NEW YORK – James Mathew is a rising senior and Student Body President at Harvard University, originally from the Greater Chicago Area.
Mathew concentrates in Sociology and Global Health & Health Policy and plans to pursue a JD/MBA joint degree program. He is an entrepreneur, policy analyst, and creative thinker with a consistent focus on effecting social change. He is the co-founder of Got Food?, a mobile application that assists the food insecure population in locating nearby feeding sites across 27 states.
Mathew has interned at the National Minority Quality Forum and within the U.S. Department of Health and Human Services, focusing on minority health outcomes and disparities. Currently, he is a fellow of Converse Inc., helping to develop and launch a social impact program aimed at global youth.
Excerpts of an exclusive interview with Mathew, on the ICE directive on international students that they would have to leave the United States if the college or university they attend offers only online courses in the fall:
What’s your reaction to the ICE order on international students, on F-1 and M-1 visa?
The ICE order is reckless and inconsiderate. The Trump administration is pushing schools to reopen this fall, despite national records for the number of new COVID-19 infections. This order is an indirect measure to force the hands of university leaders, who must now consider the safety of their entire student bodies alongside this new undue burden placed on their international students. This incredibly difficult predicament sets universities up to fail in way or another.
How are you and others on the Harvard student body council helping international students in this hour of crisis?
When Harvard announced its fall decision, a group of more than 200 students, including myself and the Student Body Vice President, organized to draft a petition. The petition advocates for increased institutional support across several areas, including the well-being and protection of international students. Ideally, Harvard will win its lawsuit against ICE, temporarily preventing the enforcement of the order. If Harvard is not successful, the institution must do everything it can to ensure equitable access to education for international students. We have suggested several models, including the ability for international students to enroll in an in-person low-density class at Harvard, or the option for these students to cross-register at other local institutions that will not be operating fully online. In the event that Harvard is unable or unwilling to qualify as a hybrid institution, forcing our international peers to leave the US, additional financial and mental health resources must be prepared.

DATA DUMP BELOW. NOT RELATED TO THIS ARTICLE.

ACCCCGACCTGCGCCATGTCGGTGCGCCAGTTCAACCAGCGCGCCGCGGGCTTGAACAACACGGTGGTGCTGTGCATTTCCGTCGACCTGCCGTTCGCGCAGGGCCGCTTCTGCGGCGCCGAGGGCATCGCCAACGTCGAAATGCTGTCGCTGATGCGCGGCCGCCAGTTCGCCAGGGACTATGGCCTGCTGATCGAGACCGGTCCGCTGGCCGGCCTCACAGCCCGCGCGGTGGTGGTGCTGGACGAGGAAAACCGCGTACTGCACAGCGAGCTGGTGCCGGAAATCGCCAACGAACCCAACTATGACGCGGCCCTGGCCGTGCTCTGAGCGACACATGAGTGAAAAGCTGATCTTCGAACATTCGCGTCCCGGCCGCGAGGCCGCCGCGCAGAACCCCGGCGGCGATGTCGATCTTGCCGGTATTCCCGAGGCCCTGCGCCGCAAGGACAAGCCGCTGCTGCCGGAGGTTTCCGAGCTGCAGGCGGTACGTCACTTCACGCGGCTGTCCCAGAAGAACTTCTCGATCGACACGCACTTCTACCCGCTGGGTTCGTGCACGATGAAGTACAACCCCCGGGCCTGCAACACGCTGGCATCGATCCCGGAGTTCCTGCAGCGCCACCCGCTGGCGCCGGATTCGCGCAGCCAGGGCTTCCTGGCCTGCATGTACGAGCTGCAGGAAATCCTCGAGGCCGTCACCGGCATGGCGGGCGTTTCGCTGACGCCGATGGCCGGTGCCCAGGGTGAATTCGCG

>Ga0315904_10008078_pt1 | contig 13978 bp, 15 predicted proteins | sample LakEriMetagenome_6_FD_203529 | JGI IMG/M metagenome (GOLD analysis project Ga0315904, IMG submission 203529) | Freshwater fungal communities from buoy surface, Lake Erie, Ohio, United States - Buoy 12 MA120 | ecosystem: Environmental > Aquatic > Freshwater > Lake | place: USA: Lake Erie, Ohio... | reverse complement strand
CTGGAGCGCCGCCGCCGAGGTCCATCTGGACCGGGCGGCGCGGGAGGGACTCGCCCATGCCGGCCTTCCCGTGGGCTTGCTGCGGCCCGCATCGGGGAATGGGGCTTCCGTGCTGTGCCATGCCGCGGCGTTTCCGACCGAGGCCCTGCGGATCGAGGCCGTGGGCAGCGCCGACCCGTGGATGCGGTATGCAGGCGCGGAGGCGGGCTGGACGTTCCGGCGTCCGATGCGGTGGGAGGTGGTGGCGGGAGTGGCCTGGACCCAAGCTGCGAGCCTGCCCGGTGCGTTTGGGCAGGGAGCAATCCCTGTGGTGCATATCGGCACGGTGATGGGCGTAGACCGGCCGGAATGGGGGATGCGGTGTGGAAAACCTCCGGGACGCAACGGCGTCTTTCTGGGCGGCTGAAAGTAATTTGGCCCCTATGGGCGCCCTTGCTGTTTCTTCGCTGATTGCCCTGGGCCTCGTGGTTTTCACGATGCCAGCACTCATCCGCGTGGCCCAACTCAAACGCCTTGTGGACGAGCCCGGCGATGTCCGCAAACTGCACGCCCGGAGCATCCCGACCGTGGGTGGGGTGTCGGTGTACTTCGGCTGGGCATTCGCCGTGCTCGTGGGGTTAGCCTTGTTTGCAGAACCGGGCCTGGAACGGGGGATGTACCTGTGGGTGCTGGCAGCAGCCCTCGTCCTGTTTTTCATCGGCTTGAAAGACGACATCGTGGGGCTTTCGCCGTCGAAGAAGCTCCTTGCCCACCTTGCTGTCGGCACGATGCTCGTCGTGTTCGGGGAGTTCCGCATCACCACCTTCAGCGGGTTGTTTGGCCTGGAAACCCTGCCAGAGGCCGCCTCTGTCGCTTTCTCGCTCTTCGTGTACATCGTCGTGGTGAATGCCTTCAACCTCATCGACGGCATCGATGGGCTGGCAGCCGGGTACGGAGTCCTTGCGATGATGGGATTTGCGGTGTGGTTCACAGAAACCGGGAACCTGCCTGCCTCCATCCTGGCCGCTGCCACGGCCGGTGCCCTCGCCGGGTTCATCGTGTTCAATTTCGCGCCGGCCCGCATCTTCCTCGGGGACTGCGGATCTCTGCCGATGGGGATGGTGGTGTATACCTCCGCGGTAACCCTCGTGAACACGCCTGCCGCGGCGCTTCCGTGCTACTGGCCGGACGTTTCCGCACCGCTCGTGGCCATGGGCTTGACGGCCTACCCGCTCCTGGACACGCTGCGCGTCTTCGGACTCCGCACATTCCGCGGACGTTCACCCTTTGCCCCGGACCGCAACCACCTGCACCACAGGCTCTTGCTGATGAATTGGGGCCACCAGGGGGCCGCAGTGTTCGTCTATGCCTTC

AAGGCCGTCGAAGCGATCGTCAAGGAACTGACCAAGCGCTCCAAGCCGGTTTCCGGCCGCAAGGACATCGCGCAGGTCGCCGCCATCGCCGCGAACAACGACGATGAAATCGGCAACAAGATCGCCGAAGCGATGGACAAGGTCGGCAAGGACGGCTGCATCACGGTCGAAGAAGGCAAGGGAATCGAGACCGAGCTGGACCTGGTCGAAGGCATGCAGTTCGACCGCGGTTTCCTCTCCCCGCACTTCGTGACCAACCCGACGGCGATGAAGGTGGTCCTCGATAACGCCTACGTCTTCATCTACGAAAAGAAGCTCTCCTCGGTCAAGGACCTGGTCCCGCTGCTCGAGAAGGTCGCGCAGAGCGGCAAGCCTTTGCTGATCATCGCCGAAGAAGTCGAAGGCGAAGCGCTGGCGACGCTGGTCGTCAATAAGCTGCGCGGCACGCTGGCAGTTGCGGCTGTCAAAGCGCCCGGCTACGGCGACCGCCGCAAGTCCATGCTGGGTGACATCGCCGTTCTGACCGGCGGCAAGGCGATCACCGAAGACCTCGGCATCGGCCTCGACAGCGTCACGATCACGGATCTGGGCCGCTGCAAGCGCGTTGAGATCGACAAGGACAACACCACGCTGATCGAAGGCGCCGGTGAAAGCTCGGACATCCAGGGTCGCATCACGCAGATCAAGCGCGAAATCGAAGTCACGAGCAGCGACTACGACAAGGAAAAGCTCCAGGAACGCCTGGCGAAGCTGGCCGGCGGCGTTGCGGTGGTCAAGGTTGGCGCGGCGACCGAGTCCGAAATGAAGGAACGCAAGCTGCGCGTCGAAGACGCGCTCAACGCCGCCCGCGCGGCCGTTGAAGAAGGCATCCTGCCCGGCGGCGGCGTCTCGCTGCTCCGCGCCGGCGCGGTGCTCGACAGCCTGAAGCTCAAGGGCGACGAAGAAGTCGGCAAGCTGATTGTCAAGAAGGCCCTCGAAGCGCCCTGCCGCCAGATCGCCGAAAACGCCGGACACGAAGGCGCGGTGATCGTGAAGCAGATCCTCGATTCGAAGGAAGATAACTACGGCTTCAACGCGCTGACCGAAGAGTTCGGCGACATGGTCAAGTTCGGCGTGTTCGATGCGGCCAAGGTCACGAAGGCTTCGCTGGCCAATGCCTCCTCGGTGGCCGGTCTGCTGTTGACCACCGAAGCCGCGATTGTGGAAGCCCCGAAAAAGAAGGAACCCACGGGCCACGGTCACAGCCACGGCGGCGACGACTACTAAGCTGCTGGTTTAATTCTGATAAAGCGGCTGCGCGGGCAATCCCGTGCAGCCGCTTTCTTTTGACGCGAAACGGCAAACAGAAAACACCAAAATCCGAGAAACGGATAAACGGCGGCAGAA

Harvard and MIT have sued ICE. However, if the ICE order stays, what’ll be the impact on Harvard and the businesses in the neighborhood without international students?
Approximately 12% of Harvard College’s student body is international students. Across the University, this percentage is closer to 20%. The potential impact on the local economy is certainly not negligible.
You are a student of global health and health policy yourself. What’s your perception of opening up the campus for in-person classes, considering the pandemic situation at present?
With the current increasing rates of new infections, it behooves us to be conservative. Though a slow opening of campuses is unideal for students, health takes priority. If in-person classes cannot be pursued safely and within public health guidelines, they should not be made available.
Faculty nationwide have called for online education, as many older teachers and professors fear for their safety if forced to teach classes on campus. Do you agree with this?
Just as students ask administrators and faculty to be considerate of our experiences, we must be considerate of them. Especially considering that older faculty members are more likely to be immunocompromised, we again must prioritize health and well-being over all else.
What’s your advice for international students on this situation?
Our international peers are incredibly valuable members of the Harvard community. This unjust ICE order wrongly questions this value. As student body leaders, we are doing everything we can to advocate on your behalf.